Barclays, Citi, Deutsche Bank, Goldman Sachs, UBS and now Credit Suisse – fast-tracking analysts to associates after two (rather than three) years has become the thing to do.
Associate is fast becoming the new ‘assistant vice president’ – an important sounding title to polish your resume and appear more experienced than you actually are.
What, exactly, is Credit Suisse doing? It’s rolling out a programme already in place in the U.S to its EMEA investment banking juniors, which allows top-performing analysts to move up to associates after two years, and therefore potentially attain VP level in 5 ½ rather than 6 ½ years.
This is a direct copy of what Goldman Sachs rolled out in September. Barclays also promoted its 2013 analyst class to associates in December – six months earlier than usual – and Deutsche Bank did the same during the summer. Citi has been promoting second year analysts straight into associate role since 2014 and also bumping up first year analysts to analyst 2 after just six months. UBS has had a similar process in place for years.
Add in the fact that HSBC’s salary freeze doesn’t apply to juniors and it seems that analysts and associates are still hot property in banking. Strange, then, that some banks have started laying them off.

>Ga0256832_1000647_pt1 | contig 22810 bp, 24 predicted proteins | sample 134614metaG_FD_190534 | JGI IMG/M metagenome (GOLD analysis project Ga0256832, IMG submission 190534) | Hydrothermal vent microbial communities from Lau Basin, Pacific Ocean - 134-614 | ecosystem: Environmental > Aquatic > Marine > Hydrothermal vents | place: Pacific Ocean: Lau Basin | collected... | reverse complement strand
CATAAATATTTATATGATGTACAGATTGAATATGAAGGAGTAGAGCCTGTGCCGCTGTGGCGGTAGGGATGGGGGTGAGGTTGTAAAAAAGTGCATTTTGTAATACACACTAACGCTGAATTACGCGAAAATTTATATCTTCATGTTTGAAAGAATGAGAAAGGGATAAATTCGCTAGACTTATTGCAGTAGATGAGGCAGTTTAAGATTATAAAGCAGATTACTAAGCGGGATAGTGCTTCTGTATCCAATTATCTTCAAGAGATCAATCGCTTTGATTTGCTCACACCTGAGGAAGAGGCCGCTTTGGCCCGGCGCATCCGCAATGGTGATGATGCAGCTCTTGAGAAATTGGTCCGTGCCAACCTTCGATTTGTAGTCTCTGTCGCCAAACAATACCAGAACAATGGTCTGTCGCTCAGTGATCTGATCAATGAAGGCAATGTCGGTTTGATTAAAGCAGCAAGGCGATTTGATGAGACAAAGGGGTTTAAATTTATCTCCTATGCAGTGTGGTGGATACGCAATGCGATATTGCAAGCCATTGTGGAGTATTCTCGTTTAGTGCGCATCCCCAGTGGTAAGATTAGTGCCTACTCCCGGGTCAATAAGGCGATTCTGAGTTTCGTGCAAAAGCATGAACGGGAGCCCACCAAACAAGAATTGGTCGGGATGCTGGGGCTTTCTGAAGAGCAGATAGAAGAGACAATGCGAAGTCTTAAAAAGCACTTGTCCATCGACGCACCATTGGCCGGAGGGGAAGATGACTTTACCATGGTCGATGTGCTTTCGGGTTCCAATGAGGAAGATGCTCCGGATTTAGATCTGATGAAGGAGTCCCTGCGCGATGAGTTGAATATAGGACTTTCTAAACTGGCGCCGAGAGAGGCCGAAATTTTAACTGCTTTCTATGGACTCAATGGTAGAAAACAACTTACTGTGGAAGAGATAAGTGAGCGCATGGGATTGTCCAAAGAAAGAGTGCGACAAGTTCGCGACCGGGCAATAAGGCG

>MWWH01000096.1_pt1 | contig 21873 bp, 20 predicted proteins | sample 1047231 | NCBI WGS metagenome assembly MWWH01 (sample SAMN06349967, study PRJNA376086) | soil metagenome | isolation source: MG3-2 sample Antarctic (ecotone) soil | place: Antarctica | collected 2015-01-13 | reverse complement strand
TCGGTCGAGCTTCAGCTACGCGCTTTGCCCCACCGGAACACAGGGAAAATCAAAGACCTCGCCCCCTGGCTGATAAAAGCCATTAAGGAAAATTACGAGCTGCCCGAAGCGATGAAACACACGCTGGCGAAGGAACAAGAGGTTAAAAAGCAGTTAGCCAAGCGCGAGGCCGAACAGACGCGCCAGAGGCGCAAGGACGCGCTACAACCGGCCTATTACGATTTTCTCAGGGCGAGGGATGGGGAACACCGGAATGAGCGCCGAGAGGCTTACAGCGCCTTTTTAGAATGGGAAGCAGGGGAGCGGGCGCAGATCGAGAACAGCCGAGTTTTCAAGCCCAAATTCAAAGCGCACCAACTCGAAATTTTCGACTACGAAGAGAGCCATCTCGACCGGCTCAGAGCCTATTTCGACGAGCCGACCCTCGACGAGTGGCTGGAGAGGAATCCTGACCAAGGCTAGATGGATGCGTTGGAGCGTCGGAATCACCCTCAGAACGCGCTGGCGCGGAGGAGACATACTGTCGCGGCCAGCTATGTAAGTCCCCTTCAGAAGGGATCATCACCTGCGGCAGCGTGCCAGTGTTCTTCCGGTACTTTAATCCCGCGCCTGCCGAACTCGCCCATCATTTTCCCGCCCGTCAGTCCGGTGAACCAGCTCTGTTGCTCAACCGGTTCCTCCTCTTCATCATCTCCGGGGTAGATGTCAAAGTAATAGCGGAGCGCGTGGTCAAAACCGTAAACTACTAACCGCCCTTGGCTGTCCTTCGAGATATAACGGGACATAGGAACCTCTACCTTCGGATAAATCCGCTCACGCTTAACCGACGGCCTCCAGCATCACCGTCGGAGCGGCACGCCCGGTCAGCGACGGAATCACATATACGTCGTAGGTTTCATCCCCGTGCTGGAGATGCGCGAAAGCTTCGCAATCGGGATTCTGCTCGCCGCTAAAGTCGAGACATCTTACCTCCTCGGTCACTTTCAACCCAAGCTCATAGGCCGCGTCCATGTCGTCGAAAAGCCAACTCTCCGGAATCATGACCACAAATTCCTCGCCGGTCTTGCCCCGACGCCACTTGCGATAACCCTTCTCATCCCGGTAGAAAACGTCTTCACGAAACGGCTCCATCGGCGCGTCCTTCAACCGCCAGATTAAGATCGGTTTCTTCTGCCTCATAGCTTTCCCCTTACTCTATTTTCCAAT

Separately, bond desks have some unwanted guests – equities traders. New heads of various banks’ markets desks – including Credit Suisse and Deutsche Bank – have an equities background, and fixed income traders are none-too-happy.
On a bond blog run by former Goldman Sachs executive Chris White called Friday Newsletter, veteran bond traders have been questioning the wisdom of installing equity guys at the top.
“Don’t know if anyone has been paying attention, but the track record of FX and equity leadership in [non-Treasury] fixed income markets has been nothing short of laughable,” one wrote.
A bank-by-bank guide to how long it takes to make it to MD (Financial News)
Fidelity has hired 3,000 people…in technology and client services (Financial Times)
Citadel, which was one of the only firms to say it was expanding in fixed income, is actually cutting staff (WSJ)
“More than 17,000 people work at J.P. Morgan in the U.K. and our firm operates from London across the EU single market. So we strongly support the Prime Minister’s efforts with the EU right now.” (WSJ)
Mike Corbat was handed a 27% pay rise this year (Bloomberg)
Tom King is quitting Barclays in two weeks (Financial Times)
The man drafted into improve relations between Credit Suisse’s wealth management division and investment bank has left (Bloomberg)
Bitcoin helps pay for pot (Extract)
Haitong Securities, which is building its City operations, continues to hire (Financial News)
Goldman Sachs employees have already lost $500m in stock options this year (WSJ)
Expensive ‘power’ suits actually boost performance (Bloomberg)